Health Education

Welcome to the health education section of our website. These health topics will provide you with some self care guidelines to manage your ailment(s). Don't let this information take the place of regular medical care and be sure to access the services of the health resources on campus as needed. Pamphlets on many health related subjects are available at the Health Center in the waiting area. Students may feel free to take one on any subject they are interested in. The staff is available to discuss any health concerns students may have.

College Health Issues:

Colds
Visit the Colds web page to learn about preventing and treating colds.

Other Preventative Measures

  • Wash your hands often with soap and water, especially after you cough or sneeze. If soap and water are not nearby, use an alcohol-based hand sanitizer
  • Cover your nose and mouth with a tissue or the crook of your elbow when you cough or sneeze
  • Try not to touch your eyes, nose, or mouth. Germs often spread this way
  • Clean things that are touched often
  • Stay away from people who are sick
  • If you get sick, limit contact with others to avoid infecting them

Seasonal Influenza Guide

What is influenza? Influenza ("flu") is a contagious respiratory illness caused by the influenza viruses.

How does flu spread? Influenza viruses spread from an ill person to others mainly through coughing or sneezing. People may also become infected by touching something with the virus on it and then touching their mouth, nose, or eyes before washing their hands.

What are the symptoms of the flu? Symptoms include: fever, cough, sore throat, congestion, body aches, chills, fatigue, and sometimes diarrhea and vomiting. The fever may last 3-4 days.

What should I do if I feel ill? If you feel ill with a fever of 100 degrees or higher and have either a cough or sore throat you should go to the Student Health Center (located in Dolan Hall) to be evaluated.

What should I do if I am diagnosed with influenza?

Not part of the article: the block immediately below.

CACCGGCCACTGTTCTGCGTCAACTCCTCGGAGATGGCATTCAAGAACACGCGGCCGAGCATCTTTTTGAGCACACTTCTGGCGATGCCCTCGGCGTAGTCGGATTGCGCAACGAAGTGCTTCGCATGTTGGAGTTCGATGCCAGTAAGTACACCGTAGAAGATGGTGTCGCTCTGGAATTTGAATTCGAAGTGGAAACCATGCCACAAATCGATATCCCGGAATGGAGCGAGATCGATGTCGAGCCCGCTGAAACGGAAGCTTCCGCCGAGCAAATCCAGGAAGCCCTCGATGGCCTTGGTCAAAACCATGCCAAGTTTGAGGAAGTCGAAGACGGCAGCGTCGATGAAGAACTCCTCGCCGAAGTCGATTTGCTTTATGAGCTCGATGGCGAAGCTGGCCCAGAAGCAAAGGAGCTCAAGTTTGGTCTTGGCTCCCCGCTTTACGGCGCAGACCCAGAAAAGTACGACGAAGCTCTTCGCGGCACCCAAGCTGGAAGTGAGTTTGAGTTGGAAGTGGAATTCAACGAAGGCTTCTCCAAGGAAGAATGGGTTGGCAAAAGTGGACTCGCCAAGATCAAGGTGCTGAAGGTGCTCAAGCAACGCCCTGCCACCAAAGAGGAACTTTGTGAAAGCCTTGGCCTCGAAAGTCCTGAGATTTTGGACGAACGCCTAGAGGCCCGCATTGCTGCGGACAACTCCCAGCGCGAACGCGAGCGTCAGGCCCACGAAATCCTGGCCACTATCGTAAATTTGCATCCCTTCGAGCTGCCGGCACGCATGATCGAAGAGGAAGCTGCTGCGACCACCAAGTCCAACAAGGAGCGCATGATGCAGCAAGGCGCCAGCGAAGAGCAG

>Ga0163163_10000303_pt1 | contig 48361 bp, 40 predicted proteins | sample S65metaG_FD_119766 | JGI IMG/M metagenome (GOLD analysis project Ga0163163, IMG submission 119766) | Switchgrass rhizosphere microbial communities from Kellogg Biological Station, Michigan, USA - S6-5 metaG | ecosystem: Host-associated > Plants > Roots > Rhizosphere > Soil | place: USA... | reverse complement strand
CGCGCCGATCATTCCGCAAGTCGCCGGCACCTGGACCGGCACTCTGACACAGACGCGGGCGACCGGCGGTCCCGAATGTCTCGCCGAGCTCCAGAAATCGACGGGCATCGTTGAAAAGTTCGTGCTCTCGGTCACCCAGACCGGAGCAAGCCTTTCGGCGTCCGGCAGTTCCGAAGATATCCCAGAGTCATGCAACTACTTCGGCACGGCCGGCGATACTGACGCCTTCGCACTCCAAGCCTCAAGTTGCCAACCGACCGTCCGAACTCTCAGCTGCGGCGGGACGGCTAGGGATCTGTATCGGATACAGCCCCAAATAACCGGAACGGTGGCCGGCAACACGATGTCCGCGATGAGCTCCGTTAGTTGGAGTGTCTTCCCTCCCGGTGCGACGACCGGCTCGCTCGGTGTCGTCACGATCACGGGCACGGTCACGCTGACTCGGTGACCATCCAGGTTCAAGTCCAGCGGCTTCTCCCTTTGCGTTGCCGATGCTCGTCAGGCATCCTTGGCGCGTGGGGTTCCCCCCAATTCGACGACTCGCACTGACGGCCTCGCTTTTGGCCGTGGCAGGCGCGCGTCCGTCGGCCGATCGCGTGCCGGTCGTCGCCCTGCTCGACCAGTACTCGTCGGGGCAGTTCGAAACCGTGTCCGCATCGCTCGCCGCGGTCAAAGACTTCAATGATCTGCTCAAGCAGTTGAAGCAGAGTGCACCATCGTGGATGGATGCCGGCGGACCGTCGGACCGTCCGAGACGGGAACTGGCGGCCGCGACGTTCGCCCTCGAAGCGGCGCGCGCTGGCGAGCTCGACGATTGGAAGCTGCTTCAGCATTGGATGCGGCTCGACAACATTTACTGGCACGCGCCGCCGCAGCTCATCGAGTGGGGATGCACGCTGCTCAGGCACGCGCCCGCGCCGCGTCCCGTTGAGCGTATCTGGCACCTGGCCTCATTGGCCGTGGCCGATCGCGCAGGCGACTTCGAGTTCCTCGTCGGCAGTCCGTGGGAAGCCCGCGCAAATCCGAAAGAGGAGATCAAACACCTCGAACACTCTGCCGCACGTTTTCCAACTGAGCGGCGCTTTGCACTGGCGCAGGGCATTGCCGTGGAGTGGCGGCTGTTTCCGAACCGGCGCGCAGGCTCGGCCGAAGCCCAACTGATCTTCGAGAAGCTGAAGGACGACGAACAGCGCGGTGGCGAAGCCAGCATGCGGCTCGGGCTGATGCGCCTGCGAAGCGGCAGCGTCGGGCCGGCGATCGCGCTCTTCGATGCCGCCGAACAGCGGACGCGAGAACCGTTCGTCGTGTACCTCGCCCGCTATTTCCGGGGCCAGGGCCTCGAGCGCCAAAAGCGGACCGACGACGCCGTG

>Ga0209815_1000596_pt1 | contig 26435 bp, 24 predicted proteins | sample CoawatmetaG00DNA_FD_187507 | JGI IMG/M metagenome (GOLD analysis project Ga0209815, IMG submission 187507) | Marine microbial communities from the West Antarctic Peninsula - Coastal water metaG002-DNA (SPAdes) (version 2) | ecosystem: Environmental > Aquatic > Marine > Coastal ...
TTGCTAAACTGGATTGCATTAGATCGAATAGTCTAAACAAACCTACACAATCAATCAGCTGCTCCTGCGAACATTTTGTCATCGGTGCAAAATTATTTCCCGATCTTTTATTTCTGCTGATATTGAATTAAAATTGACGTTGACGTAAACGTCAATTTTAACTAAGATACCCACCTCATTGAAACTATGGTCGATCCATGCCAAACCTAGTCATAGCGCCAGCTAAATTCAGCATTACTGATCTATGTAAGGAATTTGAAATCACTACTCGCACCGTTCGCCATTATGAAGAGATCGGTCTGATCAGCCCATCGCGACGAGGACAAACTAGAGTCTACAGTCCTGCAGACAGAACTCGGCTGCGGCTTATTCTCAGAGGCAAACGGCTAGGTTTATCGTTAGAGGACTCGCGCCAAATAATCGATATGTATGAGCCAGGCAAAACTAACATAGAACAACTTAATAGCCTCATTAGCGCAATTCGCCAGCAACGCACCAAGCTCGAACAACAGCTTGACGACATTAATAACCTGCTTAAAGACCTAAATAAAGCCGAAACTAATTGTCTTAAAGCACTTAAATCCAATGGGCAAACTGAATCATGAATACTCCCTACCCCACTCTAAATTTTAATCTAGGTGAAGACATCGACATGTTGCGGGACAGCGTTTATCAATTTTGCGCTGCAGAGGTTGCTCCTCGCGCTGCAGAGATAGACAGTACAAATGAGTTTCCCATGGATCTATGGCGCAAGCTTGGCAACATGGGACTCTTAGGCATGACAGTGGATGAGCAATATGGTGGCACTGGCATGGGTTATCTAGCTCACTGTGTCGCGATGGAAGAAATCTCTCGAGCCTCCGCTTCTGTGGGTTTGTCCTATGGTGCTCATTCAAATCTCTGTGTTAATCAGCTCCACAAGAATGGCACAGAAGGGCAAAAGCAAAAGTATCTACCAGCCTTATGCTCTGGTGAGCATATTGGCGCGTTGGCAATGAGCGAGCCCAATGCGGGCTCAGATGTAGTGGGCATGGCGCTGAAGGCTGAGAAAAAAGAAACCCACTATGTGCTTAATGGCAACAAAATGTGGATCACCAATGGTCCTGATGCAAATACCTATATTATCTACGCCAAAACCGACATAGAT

• Do not attend class (e-mail your professors and explain that you are ill and unable to attend class).
    • Avoid close contact with others. If possible, consider going home. Do not return to class until you are without fever for 24 hours (without using fever reducing medications).
    • Drink plenty of water and other clear liquids to prevent dehydration. Avoid long, hot showers to decrease the chance that you may faint.

What are the emergency warning signs of complications? Warning signs which indicate the need to seek care urgently include: difficulty breathing or shortness of breath, pain or pressure in the chest or abdomen, sudden dizziness, confusion, severe or persistent vomiting and flu-like symptoms that improve, but then return with fever and worse cough.

Are medications available for the flu? Prescription antiviral medications are available. Most people do not need antiviral medication to fully recover from the flu. However, persons at higher risk for severe complications due to certain chronic medical conditions, or those with severe flu illness requiring hospitalization, may benefit from antiviral medication. Ask your health care provider if you need antiviral medication.

Influenza infections may lead to or occur with bacterial infections. More severe or prolonged illness (e.g., fever lasting five (5) or more days) may be an indication of a bacterial infection. Additionally, an illness that gets better, but then gets worse again, may be an indication that a person has a bacterial infection. Check with your health care provider if you have concerns.

Fever and aches may be treated with acetaminophen (Tylenol) or ibuprofen (Advil). Over-the-counter cold medications may be helpful for cough and congestion. Please read the instructions carefully. Check the list of active ingredients carefully to avoid double dosing and exceeding recommended limits.

Young adults should not take aspirin (acetylsalicylic acid) when ill with the flu. Doing so may cause a rare, but serious illness called Reye's Syndrome.

What about my roommate? You should tell your roommate that you have been diagnosed with influenza. If your roommate has a serious medical condition (such as chronic lung, kidney, liver, blood, neuromuscular, immune or metabolic disorders) he or she should consult the Student Health Center or his/her family physician regarding the use of prophylactic antiviral medication. Your roommate should seek care for signs and symptoms consistent with influenza.

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